That brings me to the ice pick that prompted this post. I refer to the larger one of the two in the picture above. That one is a homemade ice pick made by one of the Cristina Ice Service employees and given to me as a gift one Christmas about 30 years ago. It was made by Roosevelt Henry, Sr. Roosevelt lived in Kenner and rode the bus all the way to the Cristina Jefferson Box on Jefferson Highway in Old Jefferson near Causeway Blvd. The Jefferson Box was not a manufacturing plant but rather a sales outlet for their ice made elsewhere. I think he worked for the Cristinas for around a hundred years, at least it seemed that long. He was old when I first met him and older still when he retired some 20+ years later.
We lived not far away from the Jefferson Box and got our ice there. Roosevelt knew me well, and he eventually found out I worked for the Sazerac Company. Every Christmas, Roosevelt would ask if I had a “little something” I could give him “to put in my coffee?” And every Christmas I would find a bottle of something for Roosevelt’s coffee, for which he was always grateful. Then one Christmas he surprised me with a gift, an ice pick he had made. It was obvious that he was very proud of his handiwork by the way he described how he made it. He made them from old automobile radio antennas. Back then auto antennas were rather stout shafts of stainless steel, which he would acquire from the junkyard. He would then cut the antenna down into ice pick sizes, probably getting as many as three out of one antenna, and grind the shafts into a sharp point for cutting ice. To this, he added an old, cut-down hammer handle for grasping, which he got from who knows where, because I’m sure he didn’t buy new ones from the hardware store. And voila, you have a very effective, hand-made, ice pick. It wasn’t fancy, but it was effective and a gift from the heart.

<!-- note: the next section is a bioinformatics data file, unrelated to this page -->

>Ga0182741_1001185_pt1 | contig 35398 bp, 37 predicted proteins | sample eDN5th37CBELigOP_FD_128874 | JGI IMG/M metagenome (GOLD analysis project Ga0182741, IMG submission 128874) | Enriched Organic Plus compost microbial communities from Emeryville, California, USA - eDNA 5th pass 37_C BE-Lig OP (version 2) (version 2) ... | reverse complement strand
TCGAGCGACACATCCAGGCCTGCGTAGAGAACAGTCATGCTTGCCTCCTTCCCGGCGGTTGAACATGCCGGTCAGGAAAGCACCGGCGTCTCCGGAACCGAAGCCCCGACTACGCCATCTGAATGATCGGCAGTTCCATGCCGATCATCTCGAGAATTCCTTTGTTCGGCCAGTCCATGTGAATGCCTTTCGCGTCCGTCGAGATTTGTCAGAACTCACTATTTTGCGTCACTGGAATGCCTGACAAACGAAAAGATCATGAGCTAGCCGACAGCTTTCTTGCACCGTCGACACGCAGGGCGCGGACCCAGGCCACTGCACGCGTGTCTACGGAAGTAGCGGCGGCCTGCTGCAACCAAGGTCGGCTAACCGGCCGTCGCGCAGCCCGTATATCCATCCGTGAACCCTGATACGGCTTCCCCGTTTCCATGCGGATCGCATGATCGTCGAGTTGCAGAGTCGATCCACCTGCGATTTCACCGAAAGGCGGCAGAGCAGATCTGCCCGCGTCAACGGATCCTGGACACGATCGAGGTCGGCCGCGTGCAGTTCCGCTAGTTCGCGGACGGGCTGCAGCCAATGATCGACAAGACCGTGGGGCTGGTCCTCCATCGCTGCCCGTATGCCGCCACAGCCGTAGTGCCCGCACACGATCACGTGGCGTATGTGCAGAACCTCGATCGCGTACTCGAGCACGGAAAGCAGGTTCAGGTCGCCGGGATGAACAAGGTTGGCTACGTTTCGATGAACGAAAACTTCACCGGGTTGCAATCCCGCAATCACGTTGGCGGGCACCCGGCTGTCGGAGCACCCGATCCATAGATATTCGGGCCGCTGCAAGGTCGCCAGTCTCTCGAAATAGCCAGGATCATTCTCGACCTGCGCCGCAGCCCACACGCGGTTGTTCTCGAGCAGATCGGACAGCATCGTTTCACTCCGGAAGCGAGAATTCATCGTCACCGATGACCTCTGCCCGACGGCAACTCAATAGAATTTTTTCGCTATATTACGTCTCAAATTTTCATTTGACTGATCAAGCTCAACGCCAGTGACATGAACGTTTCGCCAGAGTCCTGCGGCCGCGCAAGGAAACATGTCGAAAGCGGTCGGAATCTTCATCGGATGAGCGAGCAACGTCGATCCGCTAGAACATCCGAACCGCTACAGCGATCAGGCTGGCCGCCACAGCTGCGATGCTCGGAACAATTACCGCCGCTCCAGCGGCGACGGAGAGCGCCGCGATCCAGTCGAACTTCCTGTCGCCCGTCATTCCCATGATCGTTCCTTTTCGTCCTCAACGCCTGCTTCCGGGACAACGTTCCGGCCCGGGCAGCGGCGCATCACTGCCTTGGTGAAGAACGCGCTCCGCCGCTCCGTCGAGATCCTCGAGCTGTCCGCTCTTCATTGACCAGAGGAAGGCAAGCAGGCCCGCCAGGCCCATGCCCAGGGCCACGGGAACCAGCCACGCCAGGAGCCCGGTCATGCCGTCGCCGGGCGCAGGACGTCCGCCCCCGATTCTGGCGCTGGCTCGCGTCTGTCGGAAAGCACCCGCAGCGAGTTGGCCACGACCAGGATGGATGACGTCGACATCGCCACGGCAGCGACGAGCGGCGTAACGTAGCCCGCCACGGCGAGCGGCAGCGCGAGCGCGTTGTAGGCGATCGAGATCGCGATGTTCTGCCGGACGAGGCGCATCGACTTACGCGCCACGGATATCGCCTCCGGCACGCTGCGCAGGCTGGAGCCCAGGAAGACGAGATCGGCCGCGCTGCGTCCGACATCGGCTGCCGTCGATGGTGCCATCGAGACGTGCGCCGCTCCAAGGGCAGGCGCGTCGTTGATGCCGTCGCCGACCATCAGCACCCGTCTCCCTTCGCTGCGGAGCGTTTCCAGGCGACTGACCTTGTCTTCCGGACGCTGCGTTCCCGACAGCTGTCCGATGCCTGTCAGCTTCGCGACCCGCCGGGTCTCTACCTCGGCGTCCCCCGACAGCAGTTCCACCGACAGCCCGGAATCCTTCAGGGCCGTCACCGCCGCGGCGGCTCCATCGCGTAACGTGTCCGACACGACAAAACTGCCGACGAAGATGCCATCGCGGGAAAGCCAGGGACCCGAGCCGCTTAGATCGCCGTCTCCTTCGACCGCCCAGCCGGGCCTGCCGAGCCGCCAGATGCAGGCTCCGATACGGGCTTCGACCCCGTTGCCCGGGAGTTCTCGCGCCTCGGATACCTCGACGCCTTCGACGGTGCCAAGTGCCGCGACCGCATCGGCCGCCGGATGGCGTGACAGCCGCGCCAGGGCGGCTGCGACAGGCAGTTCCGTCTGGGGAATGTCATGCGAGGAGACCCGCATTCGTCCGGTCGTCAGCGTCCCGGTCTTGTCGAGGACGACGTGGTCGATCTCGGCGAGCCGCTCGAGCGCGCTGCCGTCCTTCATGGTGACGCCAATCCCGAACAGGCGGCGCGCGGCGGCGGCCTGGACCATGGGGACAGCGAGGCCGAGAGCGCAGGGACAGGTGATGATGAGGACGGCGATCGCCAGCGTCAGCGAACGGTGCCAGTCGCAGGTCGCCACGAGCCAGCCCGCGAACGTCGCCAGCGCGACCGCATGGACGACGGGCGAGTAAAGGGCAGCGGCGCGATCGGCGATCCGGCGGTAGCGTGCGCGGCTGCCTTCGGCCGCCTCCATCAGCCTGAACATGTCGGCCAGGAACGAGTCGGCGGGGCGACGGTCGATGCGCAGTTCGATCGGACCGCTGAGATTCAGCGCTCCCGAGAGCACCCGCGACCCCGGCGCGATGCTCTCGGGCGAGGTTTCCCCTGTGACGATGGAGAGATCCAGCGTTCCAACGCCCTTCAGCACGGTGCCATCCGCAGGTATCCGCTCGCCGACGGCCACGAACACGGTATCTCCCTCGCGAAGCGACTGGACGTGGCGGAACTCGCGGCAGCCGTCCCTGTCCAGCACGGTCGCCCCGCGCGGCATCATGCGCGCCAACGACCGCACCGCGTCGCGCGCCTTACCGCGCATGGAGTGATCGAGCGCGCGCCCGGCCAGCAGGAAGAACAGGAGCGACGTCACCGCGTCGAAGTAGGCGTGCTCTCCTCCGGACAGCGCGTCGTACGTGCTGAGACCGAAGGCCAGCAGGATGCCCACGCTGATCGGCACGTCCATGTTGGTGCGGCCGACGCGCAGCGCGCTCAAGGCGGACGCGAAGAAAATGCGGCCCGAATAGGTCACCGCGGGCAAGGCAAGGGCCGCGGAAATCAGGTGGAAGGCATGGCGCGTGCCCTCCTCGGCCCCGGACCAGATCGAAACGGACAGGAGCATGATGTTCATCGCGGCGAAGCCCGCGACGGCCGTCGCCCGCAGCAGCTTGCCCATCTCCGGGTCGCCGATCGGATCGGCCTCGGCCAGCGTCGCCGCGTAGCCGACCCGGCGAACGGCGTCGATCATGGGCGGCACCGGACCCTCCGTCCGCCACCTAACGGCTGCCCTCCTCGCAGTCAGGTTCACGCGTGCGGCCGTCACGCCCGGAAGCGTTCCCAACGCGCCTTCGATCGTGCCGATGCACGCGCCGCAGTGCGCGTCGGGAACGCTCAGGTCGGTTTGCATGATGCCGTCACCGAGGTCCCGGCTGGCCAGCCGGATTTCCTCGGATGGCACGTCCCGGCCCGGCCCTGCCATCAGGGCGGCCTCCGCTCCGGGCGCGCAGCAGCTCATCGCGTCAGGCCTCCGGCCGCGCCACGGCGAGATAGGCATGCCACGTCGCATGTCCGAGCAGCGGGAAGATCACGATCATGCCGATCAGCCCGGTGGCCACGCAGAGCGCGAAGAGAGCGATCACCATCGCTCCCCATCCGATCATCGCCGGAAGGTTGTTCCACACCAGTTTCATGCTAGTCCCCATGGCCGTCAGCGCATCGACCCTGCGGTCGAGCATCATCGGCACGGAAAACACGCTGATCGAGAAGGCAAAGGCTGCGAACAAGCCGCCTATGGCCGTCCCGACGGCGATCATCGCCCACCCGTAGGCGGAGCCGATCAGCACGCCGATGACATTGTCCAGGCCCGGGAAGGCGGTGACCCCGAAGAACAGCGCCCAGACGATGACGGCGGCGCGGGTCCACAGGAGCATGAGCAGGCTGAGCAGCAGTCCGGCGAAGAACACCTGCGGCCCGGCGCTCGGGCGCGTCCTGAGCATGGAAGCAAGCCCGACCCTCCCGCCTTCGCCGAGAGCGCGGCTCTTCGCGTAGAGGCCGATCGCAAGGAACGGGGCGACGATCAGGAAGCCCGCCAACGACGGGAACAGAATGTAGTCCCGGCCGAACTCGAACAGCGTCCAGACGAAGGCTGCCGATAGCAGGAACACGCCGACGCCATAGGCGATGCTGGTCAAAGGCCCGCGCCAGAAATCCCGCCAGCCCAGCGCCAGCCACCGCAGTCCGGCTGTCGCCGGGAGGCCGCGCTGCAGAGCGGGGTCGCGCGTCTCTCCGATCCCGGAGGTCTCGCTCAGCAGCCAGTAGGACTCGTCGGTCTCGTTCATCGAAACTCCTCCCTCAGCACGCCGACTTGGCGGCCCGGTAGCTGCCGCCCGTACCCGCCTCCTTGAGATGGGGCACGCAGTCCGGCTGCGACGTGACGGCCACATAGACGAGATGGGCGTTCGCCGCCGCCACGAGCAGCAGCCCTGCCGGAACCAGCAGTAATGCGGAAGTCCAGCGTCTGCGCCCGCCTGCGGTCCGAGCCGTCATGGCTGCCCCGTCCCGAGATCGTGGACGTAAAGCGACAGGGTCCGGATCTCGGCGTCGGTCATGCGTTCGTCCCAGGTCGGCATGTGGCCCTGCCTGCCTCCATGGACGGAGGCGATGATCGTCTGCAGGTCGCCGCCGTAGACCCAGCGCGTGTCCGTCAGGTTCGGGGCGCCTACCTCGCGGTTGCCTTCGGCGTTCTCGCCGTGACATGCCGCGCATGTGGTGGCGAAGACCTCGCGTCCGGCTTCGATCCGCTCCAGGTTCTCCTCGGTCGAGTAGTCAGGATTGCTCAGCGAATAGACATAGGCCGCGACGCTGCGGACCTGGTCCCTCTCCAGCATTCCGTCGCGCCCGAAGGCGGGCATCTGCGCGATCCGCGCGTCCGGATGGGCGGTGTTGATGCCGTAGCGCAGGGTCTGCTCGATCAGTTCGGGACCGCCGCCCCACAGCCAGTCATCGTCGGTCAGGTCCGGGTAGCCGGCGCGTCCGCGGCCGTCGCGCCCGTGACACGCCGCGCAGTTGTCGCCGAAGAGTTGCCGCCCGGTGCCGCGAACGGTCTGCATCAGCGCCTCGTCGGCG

Roosevelt is dead now, but his memory lives on in the ice pick he made for me, a Christmas gift I will always cherish for the memories it brings forth. Every time I use it I think of his smiling face and him asking me if I have “a little something he can put in his coffee?”
One response to “Roosevelt’s Ice Pick”
Great story, and great images to help with the ’splain of it all. Interestingly, y’ can still see the curve to the base of the hammer handle of Roosevelt’s ‘pick.’